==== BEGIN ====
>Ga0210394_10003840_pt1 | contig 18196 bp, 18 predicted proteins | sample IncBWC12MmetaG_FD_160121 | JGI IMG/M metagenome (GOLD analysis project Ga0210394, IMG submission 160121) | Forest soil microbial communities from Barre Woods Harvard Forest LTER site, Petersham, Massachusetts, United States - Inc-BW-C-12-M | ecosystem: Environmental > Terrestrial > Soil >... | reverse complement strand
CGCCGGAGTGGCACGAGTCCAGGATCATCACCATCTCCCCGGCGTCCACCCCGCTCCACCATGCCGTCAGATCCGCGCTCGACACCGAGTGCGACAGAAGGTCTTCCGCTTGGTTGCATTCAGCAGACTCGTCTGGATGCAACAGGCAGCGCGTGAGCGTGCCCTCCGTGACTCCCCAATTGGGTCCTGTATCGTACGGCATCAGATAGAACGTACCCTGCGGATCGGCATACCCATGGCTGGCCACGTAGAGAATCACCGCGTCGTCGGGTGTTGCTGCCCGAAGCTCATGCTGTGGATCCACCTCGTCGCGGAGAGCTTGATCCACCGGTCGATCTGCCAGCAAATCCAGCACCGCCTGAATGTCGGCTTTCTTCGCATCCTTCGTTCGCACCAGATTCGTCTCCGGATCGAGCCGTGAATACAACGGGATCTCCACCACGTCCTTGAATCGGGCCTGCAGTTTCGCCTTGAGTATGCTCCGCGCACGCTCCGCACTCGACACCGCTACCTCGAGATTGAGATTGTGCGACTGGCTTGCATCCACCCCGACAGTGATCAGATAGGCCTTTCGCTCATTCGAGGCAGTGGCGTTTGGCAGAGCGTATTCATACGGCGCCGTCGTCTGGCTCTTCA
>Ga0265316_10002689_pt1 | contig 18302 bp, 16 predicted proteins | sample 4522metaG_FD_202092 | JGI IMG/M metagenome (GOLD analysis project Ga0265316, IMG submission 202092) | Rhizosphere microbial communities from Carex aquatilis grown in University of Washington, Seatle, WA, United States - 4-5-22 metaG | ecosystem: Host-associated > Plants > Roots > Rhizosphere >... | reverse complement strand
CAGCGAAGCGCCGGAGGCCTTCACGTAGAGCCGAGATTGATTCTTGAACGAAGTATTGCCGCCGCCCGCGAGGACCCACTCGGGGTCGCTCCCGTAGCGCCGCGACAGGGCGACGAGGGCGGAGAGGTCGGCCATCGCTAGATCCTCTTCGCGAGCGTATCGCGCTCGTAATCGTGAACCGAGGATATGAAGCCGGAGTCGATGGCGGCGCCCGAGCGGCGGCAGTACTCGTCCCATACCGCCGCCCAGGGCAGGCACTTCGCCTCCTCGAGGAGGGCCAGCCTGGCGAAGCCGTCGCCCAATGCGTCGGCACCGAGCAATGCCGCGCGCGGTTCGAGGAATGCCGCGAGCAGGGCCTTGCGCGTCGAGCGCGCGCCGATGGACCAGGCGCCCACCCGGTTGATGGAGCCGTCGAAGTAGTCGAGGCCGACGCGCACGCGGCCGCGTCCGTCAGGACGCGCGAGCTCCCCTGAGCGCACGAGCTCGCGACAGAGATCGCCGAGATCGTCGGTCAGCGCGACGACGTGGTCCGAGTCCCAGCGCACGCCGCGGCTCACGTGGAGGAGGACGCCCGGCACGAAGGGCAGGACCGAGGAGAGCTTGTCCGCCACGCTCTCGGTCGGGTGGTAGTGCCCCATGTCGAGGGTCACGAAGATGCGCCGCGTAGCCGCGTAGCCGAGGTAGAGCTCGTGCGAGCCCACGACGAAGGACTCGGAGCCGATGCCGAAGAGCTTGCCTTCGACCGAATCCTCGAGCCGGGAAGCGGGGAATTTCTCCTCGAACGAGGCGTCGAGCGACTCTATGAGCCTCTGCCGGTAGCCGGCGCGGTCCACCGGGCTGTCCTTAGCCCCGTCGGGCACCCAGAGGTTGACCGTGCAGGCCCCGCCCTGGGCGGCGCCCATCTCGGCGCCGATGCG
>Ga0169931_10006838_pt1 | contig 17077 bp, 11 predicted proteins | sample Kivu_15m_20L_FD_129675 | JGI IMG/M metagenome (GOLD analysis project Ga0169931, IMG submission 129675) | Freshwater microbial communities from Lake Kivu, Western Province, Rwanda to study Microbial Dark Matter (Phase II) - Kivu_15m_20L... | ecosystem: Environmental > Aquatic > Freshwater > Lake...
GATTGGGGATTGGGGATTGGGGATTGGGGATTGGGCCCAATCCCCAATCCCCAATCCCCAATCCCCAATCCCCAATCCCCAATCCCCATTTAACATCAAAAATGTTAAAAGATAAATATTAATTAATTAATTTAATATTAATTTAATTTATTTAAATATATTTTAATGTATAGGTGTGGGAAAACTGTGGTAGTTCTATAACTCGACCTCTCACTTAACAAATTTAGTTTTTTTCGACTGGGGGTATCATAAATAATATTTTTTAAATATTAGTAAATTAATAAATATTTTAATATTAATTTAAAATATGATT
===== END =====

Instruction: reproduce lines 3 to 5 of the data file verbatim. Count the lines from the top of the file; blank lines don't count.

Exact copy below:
>Ga0265316_10002689_pt1 | contig 18302 bp, 16 predicted proteins | sample 4522metaG_FD_202092 | JGI IMG/M metagenome (GOLD analysis project Ga0265316, IMG submission 202092) | Rhizosphere microbial communities from Carex aquatilis grown in University of Washington, Seatle, WA, United States - 4-5-22 metaG | ecosystem: Host-associated > Plants > Roots > Rhizosphere >... | reverse complement strand
CAGCGAAGCGCCGGAGGCCTTCACGTAGAGCCGAGATTGATTCTTGAACGAAGTATTGCCGCCGCCCGCGAGGACCCACTCGGGGTCGCTCCCGTAGCGCCGCGACAGGGCGACGAGGGCGGAGAGGTCGGCCATCGCTAGATCCTCTTCGCGAGCGTATCGCGCTCGTAATCGTGAACCGAGGATATGAAGCCGGAGTCGATGGCGGCGCCCGAGCGGCGGCAGTACTCGTCCCATACCGCCGCCCAGGGCAGGCACTTCGCCTCCTCGAGGAGGGCCAGCCTGGCGAAGCCGTCGCCCAATGCGTCGGCACCGAGCAATGCCGCGCGCGGTTCGAGGAATGCCGCGAGCAGGGCCTTGCGCGTCGAGCGCGCGCCGATGGACCAGGCGCCCACCCGGTTGATGGAGCCGTCGAAGTAGTCGAGGCCGACGCGCACGCGGCCGCGTCCGTCAGGACGCGCGAGCTCCCCTGAGCGCACGAGCTCGCGACAGAGATCGCCGAGATCGTCGGTCAGCGCGACGACGTGGTCCGAGTCCCAGCGCACGCCGCGGCTCACGTGGAGGAGGACGCCCGGCACGAAGGGCAGGACCGAGGAGAGCTTGTCCGCCACGCTCTCGGTCGGGTGGTAGTGCCCCATGTCGAGGGTCACGAAGATGCGCCGCGTAGCCGCGTAGCCGAGGTAGAGCTCGTGCGAGCCCACGACGAAGGACTCGGAGCCGATGCCGAAGAGCTTGCCTTCGACCGAATCCTCGAGCCGGGAAGCGGGGAATTTCTCCTCGAACGAGGCGTCGAGCGACTCTATGAGCCTCTGCCGGTAGCCGGCGCGGTCCACCGGGCTGTCCTTAGCCCCGTCGGGCACCCAGAGGTTGACCGTGCAGGCCCCGCCCTGGGCGGCGCCCATCTCGGCGCCGATGCG
>Ga0169931_10006838_pt1 | contig 17077 bp, 11 predicted proteins | sample Kivu_15m_20L_FD_129675 | JGI IMG/M metagenome (GOLD analysis project Ga0169931, IMG submission 129675) | Freshwater microbial communities from Lake Kivu, Western Province, Rwanda to study Microbial Dark Matter (Phase II) - Kivu_15m_20L... | ecosystem: Environmental > Aquatic > Freshwater > Lake...